I learn several things this afternoon. First, always wear a rash vest (‘rashy’) to avoid gaining a very painful patch on your chest from the wax on your board. Second, navigating oneself and a 2.29m surfboard (beginner size) against a current that is trying to force you on to hidden coral is…impossible. I shift to the rock-free first bay and spend the afternoon catching waves while lying on my board, learning where to position myself, and experiencing exactly how tiring paddling can be.
Local cuisine follows, which tastes like a spicier Pad Thai, yet involves mashing bread along with other typical curry ingredients (in an extremely noisy manner). Satiated, I eventually pass out, exhausted.
Day three and it’s my final stab at surfing. I head to Baby Point, a busier section of the main strip, and get used to tackling the vicious white water – and the experienced, competitive surfers – while attempting to ‘pop’ (stand). The waves are constant, and gruelling. One last hearty and healthy fish curry, this time at the Library (a restaurant run from a man’s kitchen and stocked with a rocking chair and shelves of books) I’m ready to face the seven-hour, Dhs394 cab journey back to Colombo.
Arugam’s surf season ends in November, when the addicts will shift to Hikkaduwa in the south. That gives you one month to experience sleepy, surfy, scenic Arugam, before all the real – and terrifying – surfers find it.
Fly Dubai flies to Colombo from Dhs700 return, including taxes.
Where is it?
Sri Lanka is located about 31km off the southern coast of India.
At lower altitudes, temperatures are constantly high with high humidity. On the coast, the heat is modified by sea breezes.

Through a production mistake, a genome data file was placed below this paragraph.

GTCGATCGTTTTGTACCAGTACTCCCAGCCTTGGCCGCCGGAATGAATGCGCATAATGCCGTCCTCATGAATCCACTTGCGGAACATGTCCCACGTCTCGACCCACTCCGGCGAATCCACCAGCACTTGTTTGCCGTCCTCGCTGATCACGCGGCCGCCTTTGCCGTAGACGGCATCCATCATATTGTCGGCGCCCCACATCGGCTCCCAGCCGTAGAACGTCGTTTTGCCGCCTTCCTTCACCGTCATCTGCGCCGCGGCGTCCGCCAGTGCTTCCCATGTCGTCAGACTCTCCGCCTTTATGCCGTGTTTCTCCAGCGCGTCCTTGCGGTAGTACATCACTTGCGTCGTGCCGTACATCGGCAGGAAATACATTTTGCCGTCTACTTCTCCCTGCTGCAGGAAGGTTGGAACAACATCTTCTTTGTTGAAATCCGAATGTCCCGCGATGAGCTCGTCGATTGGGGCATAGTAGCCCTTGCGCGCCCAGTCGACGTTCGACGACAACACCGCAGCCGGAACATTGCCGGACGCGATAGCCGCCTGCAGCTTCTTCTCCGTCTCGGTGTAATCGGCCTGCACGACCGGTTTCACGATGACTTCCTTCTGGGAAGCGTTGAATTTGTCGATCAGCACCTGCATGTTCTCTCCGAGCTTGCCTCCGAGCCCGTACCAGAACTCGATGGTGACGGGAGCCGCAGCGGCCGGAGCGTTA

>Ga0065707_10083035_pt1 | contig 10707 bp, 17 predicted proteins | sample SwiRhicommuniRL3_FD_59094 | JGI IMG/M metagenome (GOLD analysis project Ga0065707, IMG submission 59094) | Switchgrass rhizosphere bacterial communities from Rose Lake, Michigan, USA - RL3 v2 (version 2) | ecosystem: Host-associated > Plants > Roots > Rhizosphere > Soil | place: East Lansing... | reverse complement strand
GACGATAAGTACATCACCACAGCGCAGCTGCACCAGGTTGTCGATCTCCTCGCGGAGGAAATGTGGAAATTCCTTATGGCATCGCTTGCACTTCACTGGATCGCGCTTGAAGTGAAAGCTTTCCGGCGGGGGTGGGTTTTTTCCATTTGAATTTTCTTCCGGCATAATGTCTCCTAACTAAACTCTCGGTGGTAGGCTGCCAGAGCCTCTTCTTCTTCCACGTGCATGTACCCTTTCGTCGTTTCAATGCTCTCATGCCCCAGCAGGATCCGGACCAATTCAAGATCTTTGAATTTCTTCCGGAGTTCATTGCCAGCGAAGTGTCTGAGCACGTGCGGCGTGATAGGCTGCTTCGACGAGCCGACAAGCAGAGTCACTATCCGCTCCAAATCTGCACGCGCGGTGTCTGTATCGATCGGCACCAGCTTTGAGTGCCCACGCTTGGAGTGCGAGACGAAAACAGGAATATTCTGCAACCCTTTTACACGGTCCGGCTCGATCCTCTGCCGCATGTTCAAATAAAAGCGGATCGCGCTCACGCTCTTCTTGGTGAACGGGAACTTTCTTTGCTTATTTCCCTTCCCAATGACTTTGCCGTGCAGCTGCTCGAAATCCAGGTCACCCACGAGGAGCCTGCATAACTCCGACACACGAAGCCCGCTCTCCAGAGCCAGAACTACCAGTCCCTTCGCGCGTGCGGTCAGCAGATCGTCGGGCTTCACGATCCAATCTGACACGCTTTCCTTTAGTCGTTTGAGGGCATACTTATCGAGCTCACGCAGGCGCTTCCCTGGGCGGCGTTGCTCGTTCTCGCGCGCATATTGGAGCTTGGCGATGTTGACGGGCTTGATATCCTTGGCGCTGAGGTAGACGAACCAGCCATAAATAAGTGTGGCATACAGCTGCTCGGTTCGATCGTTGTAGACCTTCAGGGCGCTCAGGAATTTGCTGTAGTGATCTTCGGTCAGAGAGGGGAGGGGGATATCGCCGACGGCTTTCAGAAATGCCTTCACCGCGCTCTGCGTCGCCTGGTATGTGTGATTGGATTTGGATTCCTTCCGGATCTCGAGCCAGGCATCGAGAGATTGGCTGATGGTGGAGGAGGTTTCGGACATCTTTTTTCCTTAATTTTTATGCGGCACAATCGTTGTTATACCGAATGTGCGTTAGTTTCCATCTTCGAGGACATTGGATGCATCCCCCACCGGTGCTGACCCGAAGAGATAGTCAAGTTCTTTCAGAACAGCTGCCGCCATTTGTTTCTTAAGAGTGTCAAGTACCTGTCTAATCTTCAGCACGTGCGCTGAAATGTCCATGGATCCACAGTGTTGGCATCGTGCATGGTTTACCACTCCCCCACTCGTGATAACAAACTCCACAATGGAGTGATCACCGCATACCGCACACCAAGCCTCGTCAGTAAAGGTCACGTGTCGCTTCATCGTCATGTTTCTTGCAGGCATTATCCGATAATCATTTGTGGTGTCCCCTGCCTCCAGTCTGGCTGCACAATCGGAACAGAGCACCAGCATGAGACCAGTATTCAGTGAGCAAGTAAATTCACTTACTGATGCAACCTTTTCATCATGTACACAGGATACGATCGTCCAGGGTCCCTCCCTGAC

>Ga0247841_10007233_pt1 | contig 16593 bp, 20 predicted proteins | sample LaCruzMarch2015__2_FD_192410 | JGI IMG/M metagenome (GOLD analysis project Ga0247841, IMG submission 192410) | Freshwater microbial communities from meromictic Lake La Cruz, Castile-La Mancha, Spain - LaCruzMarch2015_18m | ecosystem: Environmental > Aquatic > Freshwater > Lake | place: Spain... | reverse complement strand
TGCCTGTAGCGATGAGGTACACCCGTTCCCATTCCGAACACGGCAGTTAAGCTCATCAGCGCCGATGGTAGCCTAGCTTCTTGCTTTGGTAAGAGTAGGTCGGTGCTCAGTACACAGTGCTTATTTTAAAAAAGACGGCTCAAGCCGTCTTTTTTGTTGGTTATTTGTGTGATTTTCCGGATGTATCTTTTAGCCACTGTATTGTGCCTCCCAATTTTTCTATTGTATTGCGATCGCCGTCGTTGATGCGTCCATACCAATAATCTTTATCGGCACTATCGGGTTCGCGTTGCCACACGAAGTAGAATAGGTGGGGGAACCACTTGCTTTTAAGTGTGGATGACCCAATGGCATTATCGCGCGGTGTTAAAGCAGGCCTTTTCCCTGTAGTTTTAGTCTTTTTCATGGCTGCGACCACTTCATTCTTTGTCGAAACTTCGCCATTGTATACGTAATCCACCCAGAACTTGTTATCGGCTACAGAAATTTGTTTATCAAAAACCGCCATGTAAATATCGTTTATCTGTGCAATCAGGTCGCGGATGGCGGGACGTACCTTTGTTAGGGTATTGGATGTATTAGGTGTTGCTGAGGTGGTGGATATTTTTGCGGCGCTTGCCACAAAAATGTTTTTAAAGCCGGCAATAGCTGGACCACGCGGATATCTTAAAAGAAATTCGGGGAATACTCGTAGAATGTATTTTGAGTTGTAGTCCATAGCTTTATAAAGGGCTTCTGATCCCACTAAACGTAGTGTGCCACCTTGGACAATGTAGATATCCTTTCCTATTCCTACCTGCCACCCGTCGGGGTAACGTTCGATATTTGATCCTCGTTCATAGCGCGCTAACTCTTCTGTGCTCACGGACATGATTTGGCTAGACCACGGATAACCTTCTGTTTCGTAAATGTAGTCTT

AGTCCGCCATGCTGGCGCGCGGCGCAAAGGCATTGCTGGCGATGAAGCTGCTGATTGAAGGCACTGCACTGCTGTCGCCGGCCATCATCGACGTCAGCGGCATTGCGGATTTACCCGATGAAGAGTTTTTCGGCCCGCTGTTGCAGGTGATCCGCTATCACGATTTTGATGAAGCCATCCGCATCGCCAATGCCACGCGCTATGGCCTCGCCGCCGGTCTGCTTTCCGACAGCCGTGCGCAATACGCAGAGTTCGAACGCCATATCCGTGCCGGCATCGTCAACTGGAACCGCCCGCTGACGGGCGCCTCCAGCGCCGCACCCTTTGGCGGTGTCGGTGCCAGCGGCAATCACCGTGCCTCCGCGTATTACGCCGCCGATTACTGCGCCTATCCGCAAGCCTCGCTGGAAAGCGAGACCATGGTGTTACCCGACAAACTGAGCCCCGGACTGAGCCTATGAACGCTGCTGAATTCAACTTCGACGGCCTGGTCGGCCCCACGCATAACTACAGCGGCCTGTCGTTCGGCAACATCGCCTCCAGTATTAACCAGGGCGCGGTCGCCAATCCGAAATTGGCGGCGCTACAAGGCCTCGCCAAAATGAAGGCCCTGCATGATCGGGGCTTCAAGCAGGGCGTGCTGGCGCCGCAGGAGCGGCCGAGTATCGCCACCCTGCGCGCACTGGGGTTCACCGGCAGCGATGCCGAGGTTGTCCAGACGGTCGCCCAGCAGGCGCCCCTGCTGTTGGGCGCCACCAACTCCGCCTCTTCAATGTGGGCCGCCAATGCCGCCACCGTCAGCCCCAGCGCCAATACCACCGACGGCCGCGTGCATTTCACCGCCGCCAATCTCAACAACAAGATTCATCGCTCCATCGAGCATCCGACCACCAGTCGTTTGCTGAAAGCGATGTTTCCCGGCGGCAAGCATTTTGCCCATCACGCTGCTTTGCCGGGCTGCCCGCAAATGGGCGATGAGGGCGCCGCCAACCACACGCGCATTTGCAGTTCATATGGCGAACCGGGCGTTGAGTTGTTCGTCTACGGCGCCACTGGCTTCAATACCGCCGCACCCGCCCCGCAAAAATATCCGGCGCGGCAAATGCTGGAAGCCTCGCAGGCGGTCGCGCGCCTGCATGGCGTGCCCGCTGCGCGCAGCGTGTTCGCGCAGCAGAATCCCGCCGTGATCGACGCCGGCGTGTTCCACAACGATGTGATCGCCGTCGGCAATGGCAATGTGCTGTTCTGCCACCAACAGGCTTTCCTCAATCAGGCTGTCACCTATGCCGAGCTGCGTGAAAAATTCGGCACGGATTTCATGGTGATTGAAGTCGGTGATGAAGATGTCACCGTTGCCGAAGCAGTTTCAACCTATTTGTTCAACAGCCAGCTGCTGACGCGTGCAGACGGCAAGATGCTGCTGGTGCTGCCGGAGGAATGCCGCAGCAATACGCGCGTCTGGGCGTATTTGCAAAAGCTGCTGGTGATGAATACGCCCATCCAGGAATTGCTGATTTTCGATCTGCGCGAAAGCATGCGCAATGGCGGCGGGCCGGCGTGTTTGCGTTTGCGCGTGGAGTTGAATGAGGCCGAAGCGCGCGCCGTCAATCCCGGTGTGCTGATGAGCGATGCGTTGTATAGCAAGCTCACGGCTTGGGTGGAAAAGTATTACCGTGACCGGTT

Sinhalese, Sri Lankan Tamil, Sri Lankan Moors, Indian Tamil, Burgher, Sri Lankan Malay, Veddah.
Buddhism 70 per cent; Hinduism 16 per cent; Christianity 7 per cent; Islam 7 per cent.
Sigiriya (rock temple), the Ancient Cities (Anuradhapura and Polonnaruwa), Kandy for the Temple of the Sacred Tooth and the Perahera festival, tea plantations in the hill country, beautiful beaches on the south or east coasts, Galle Fort, watching Sri Lanka play cricket, Yala national park for leopard spotting.
Adam’s Peak, Aberdeem Fall, Yala National park, Polonnaruwa, Pinnawela Elephant Orphanage, the ancient port of Trincomalee
Where’s the buzz?
Sri Lanka is pretty quiet, although there’s fun to be had in Unawatuna and Arugam Bay in the right season. Kandy Perahera is a massive festival that’s worth a visit.
Year that Ceylon was renamed Sri Lanka
Year in which the tea plantations were founded
1824. A tea plant was brought to Ceylon by the British from China and planted in the Royal Botanical Gardens in Peradeniya.
Amount Sri Lanka is expected to earn from tea exports in 2010
A record US$1.4 billion.
Price of average motorbike
Price of average tuk-tuk
Price of average CAR
Dhs163,238 (2006 Toyota Premio).
Population of elephants
Approximately 2,900 to 3,000.
92.3 per cent of total population.
Arts & culture
Food & drink
Quality of life